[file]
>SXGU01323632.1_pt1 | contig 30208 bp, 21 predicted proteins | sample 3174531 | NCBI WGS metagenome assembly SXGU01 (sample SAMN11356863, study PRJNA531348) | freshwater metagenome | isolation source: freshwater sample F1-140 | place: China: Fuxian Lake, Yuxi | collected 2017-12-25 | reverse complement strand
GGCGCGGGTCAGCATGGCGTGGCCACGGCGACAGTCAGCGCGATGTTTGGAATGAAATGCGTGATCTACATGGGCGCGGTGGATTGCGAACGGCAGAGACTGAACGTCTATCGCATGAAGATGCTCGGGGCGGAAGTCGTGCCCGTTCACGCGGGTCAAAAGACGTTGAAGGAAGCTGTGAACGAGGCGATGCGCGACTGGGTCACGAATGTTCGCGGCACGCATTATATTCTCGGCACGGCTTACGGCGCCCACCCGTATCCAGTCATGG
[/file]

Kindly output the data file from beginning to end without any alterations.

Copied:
>SXGU01323632.1_pt1 | contig 30208 bp, 21 predicted proteins | sample 3174531 | NCBI WGS metagenome assembly SXGU01 (sample SAMN11356863, study PRJNA531348) | freshwater metagenome | isolation source: freshwater sample F1-140 | place: China: Fuxian Lake, Yuxi | collected 2017-12-25 | reverse complement strand
GGCGCGGGTCAGCATGGCGTGGCCACGGCGACAGTCAGCGCGATGTTTGGAATGAAATGCGTGATCTACATGGGCGCGGTGGATTGCGAACGGCAGAGACTGAACGTCTATCGCATGAAGATGCTCGGGGCGGAAGTCGTGCCCGTTCACGCGGGTCAAAAGACGTTGAAGGAAGCTGTGAACGAGGCGATGCGCGACTGGGTCACGAATGTTCGCGGCACGCATTATATTCTCGGCACGGCTTACGGCGCCCACCCGTATCCAGTCATGG